Monday, March 29, 2010

Setting Intentions: Choosing Versus Reacting

I am huge on choice, as anyone who has worked with me knows. I believe that it is important to slow the do-do-do action down and look at what we are doing and why. When we are present and paying attention, we are better able to make a choice in the moment that is in closer alignment with what’s important to us. Or not. In either case, it is important to notice when we are choosing (consciously) or reacting (unconsciously). While you won’t ever really have control over the world around you, you do have the ability to control how you choose to respond to any given situation… with practice.

Setting intentions, without being attached to the outcome, puts you in a position to consciously choose who you are going to be and what actions you are going to take. Further, you are more likely to achieve whatever it is you are setting out to do with clarity and focus.

Ask yourself these questions:
  1. Who do I want to be in this situation?
  2. What actions am I willing to take to help this be a win-win for everyone involved?
  3. If there is to be an ideal outcome, what would it look like?
  4. Am I attached to the outcome? If so, how might I let that attachment go?
An Example:

When I am faced with calling someone to have a difficult conversation, I write down my intentions before I pick up the phone. I put down a few bullet points of what I want to discuss to keep me focused. I write who I want to be in the conversation, such as: generosity, honesty, patience, or listening – depending on what’s needed for this particular situation. And I create a vision in my mind of what an ideal outcome would look like (i.e., we both walk away feeling respected and honored, we have a new opening in our communication, etc.).

I also let go of my attachment to that outcome, so I can be present and open to the conversation going wherever it needs to go. I keep that sheet in front of me so that I can continually bring myself back to my intentions and commitment to who I want to be.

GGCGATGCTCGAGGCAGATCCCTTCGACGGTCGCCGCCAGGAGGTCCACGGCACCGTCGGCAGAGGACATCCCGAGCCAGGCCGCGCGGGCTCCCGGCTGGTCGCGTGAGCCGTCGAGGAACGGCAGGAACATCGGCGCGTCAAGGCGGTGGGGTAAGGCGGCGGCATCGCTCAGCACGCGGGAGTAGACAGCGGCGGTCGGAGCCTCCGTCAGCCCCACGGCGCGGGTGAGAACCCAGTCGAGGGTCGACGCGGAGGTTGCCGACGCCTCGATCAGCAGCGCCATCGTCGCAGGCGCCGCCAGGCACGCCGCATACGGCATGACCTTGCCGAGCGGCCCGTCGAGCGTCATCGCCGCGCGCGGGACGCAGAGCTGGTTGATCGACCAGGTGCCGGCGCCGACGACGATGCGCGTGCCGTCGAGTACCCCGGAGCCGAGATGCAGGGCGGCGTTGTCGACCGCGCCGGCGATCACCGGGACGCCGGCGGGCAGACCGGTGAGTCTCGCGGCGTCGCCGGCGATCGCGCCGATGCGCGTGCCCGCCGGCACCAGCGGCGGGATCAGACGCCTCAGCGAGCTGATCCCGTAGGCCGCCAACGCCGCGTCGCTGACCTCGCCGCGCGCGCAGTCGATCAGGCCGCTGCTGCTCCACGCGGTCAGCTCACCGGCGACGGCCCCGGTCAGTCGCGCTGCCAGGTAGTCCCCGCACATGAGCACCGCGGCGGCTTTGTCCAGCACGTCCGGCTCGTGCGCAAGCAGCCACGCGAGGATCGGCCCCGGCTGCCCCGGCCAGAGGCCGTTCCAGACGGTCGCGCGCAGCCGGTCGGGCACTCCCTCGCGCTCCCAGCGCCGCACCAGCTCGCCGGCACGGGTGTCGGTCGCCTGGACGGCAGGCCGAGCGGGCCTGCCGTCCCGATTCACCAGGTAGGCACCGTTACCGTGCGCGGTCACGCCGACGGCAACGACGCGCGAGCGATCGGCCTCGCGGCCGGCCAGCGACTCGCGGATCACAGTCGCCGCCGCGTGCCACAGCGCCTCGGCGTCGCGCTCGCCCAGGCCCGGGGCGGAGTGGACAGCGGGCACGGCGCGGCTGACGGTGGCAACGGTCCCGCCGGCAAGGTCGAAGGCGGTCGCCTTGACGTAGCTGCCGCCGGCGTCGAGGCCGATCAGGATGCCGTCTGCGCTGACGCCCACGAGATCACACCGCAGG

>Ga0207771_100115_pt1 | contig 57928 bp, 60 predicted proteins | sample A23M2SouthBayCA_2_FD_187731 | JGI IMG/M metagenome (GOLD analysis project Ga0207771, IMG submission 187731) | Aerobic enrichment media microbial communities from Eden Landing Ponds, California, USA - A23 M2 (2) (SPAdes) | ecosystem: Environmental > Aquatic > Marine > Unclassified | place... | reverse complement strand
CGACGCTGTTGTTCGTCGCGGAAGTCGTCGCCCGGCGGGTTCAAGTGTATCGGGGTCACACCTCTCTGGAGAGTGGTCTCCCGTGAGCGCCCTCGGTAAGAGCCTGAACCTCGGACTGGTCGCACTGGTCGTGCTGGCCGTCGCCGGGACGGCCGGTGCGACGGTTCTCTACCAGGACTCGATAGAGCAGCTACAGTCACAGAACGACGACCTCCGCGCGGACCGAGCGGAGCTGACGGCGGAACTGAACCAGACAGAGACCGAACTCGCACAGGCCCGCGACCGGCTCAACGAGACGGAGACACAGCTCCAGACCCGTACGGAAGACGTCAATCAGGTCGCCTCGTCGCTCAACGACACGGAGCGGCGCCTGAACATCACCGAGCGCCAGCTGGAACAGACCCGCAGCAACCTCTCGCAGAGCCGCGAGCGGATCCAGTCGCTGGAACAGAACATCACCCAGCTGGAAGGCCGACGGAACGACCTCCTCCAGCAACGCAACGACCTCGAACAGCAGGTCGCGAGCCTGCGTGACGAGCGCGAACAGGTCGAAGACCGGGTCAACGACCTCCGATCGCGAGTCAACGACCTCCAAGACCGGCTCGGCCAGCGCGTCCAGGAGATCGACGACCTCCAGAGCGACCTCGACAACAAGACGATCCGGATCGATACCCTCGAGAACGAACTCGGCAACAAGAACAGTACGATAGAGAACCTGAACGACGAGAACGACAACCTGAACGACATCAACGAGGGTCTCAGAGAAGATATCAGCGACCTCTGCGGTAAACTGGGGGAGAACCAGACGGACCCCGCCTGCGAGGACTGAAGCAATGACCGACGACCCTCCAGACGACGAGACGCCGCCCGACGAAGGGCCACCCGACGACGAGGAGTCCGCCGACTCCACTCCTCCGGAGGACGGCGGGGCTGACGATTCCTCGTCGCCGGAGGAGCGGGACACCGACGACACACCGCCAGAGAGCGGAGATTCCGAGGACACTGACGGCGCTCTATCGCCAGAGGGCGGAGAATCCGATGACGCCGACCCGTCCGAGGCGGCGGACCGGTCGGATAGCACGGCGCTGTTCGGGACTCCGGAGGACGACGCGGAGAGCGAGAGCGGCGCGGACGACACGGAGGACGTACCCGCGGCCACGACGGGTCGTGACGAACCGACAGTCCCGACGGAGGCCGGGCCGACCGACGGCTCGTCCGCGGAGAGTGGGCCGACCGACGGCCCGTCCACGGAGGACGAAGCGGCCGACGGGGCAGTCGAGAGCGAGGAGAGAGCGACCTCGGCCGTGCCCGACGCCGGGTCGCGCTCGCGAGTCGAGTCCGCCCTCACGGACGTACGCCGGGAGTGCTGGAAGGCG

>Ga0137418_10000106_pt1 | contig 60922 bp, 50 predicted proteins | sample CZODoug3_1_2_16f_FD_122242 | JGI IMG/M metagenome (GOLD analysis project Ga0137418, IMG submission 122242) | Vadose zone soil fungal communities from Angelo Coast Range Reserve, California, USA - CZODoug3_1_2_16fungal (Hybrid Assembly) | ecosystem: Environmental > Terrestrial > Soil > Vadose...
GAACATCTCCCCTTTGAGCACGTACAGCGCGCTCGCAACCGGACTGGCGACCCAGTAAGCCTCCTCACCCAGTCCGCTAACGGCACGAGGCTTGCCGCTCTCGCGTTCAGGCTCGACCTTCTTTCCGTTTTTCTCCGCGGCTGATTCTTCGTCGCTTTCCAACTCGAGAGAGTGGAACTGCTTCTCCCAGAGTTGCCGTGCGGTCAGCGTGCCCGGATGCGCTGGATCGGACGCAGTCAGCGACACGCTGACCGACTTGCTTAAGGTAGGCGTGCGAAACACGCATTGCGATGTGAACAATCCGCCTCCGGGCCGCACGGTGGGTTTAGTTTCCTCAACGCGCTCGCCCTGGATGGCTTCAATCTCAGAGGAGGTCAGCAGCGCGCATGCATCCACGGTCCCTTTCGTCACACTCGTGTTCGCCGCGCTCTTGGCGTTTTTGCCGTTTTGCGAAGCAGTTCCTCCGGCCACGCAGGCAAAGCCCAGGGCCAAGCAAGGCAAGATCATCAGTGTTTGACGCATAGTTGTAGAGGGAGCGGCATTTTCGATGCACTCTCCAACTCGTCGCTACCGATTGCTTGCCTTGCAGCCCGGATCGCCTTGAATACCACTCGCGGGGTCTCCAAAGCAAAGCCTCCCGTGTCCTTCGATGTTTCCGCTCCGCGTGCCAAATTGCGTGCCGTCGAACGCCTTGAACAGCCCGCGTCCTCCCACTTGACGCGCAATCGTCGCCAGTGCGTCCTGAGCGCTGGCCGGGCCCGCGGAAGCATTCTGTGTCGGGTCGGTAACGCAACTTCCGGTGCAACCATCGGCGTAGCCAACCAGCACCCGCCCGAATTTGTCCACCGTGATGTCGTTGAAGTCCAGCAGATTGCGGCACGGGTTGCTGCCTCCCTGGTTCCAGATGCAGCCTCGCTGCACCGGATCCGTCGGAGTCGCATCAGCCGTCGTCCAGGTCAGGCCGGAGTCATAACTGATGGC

This works for all sorts of situations – not just difficult ones. I set intentions for who I want to be before I have a meeting with someone, give a presentation to a group, go on a date (with caution!), and even when traveling to visit family or friends.

Give it a try. Rather than just reacting with a knee-jerk, you’ll find yourself consciously choosing what you want to create and how you want to respond. If you take the time to practice being clear, present, and intentional, you may just turn an exercise into a habit that can serve you well throughout your life.

"We are what we repeatedly do. Excellence, then, is not an act, but a habit." ~Aristotle


Dr. Ben said...

Excellent & very practical article, Judah! Just asking the first question alone before interactions will go a long away toward creating more satisfying, intentional experiences and is something any of us can carry forward and apply right away.

Judah S. Kurtz said...

Thanks Dr. Ben. I agree that the first question would really shift a person's experience easily and quickly. I have seen it work time and time again. Thanks for the kudos!

Tyger said...

Thank you for sharing the link to your posting on practicing "being" - access to the present. It led me to this posting, which has helped me realize that a commitment is needed on my part to choose versus react. It helps to be prepared.

Your guidance is crucial for interactions of all types, but certainly for conflict resolution.

One question I like to ask myself before such a discussion is: "What do I want my relationship to be with this person going forward?"

My answer guides me through the discussion, but also frames the interaction appropriately.

Thank you for your words of wisdom. Common sense alone does not seem to be enough to keep us from ruining what could have been a wonderful interaction.